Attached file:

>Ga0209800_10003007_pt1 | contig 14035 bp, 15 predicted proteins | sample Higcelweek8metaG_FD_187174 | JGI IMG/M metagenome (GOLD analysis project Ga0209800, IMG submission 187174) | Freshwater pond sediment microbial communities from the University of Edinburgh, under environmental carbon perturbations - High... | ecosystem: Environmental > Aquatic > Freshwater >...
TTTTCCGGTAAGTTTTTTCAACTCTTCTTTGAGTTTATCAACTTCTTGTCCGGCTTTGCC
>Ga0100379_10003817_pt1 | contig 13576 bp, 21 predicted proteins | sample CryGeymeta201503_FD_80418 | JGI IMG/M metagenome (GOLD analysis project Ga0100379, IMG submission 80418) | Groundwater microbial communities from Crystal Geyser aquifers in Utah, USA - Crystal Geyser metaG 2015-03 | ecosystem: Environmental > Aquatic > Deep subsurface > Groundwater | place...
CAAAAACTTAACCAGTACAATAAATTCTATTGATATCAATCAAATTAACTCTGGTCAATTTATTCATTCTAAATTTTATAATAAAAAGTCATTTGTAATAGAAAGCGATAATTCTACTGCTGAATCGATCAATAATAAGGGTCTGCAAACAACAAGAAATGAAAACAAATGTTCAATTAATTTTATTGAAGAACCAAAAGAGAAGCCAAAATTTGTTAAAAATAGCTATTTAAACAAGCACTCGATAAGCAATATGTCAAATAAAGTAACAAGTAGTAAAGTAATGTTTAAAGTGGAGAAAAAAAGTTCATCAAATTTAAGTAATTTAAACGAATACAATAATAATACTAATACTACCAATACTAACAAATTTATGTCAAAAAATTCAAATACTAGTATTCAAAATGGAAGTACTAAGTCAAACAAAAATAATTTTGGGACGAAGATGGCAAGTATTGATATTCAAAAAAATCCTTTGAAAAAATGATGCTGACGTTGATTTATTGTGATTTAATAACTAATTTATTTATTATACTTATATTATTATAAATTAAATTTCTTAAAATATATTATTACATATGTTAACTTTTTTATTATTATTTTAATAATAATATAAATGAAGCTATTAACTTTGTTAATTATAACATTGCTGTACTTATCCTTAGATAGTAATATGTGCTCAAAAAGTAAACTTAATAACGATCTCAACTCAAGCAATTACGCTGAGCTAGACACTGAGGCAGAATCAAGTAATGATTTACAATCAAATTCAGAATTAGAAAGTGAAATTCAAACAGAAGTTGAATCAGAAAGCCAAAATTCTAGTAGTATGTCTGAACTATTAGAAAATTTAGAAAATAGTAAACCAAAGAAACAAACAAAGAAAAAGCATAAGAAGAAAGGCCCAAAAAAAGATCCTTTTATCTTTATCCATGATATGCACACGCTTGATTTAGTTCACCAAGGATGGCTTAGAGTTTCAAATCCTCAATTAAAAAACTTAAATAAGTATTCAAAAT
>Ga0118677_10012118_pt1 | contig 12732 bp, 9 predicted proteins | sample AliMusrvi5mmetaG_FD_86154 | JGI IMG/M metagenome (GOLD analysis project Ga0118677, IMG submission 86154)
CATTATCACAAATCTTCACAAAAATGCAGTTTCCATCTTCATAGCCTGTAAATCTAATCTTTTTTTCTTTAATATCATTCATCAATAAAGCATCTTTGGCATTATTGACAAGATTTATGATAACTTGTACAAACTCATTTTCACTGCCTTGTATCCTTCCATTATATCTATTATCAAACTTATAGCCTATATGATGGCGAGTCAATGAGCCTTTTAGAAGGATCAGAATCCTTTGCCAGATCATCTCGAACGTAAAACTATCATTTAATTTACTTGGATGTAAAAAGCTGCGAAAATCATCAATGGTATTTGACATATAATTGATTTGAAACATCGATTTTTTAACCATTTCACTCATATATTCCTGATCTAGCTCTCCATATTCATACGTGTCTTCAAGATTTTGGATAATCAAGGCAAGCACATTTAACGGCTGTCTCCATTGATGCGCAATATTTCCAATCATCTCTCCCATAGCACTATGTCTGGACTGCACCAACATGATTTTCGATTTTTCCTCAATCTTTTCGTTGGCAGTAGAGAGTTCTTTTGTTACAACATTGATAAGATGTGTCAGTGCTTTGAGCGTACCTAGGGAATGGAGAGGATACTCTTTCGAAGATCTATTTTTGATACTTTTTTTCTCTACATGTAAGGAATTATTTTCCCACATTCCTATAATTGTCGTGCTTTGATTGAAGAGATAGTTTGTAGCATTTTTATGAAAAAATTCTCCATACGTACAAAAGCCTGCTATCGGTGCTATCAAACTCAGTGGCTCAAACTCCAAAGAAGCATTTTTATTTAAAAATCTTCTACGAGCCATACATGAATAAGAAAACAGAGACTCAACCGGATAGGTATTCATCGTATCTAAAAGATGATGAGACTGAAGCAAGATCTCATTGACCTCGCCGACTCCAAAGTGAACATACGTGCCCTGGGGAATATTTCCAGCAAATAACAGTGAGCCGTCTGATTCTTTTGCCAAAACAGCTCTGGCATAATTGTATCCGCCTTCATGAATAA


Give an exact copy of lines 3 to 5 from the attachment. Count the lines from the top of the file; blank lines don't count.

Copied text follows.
>Ga0100379_10003817_pt1 | contig 13576 bp, 21 predicted proteins | sample CryGeymeta201503_FD_80418 | JGI IMG/M metagenome (GOLD analysis project Ga0100379, IMG submission 80418) | Groundwater microbial communities from Crystal Geyser aquifers in Utah, USA - Crystal Geyser metaG 2015-03 | ecosystem: Environmental > Aquatic > Deep subsurface > Groundwater | place...
CAAAAACTTAACCAGTACAATAAATTCTATTGATATCAATCAAATTAACTCTGGTCAATTTATTCATTCTAAATTTTATAATAAAAAGTCATTTGTAATAGAAAGCGATAATTCTACTGCTGAATCGATCAATAATAAGGGTCTGCAAACAACAAGAAATGAAAACAAATGTTCAATTAATTTTATTGAAGAACCAAAAGAGAAGCCAAAATTTGTTAAAAATAGCTATTTAAACAAGCACTCGATAAGCAATATGTCAAATAAAGTAACAAGTAGTAAAGTAATGTTTAAAGTGGAGAAAAAAAGTTCATCAAATTTAAGTAATTTAAACGAATACAATAATAATACTAATACTACCAATACTAACAAATTTATGTCAAAAAATTCAAATACTAGTATTCAAAATGGAAGTACTAAGTCAAACAAAAATAATTTTGGGACGAAGATGGCAAGTATTGATATTCAAAAAAATCCTTTGAAAAAATGATGCTGACGTTGATTTATTGTGATTTAATAACTAATTTATTTATTATACTTATATTATTATAAATTAAATTTCTTAAAATATATTATTACATATGTTAACTTTTTTATTATTATTTTAATAATAATATAAATGAAGCTATTAACTTTGTTAATTATAACATTGCTGTACTTATCCTTAGATAGTAATATGTGCTCAAAAAGTAAACTTAATAACGATCTCAACTCAAGCAATTACGCTGAGCTAGACACTGAGGCAGAATCAAGTAATGATTTACAATCAAATTCAGAATTAGAAAGTGAAATTCAAACAGAAGTTGAATCAGAAAGCCAAAATTCTAGTAGTATGTCTGAACTATTAGAAAATTTAGAAAATAGTAAACCAAAGAAACAAACAAAGAAAAAGCATAAGAAGAAAGGCCCAAAAAAAGATCCTTTTATCTTTATCCATGATATGCACACGCTTGATTTAGTTCACCAAGGATGGCTTAGAGTTTCAAATCCTCAATTAAAAAACTTAAATAAGTATTCAAAAT
>Ga0118677_10012118_pt1 | contig 12732 bp, 9 predicted proteins | sample AliMusrvi5mmetaG_FD_86154 | JGI IMG/M metagenome (GOLD analysis project Ga0118677, IMG submission 86154)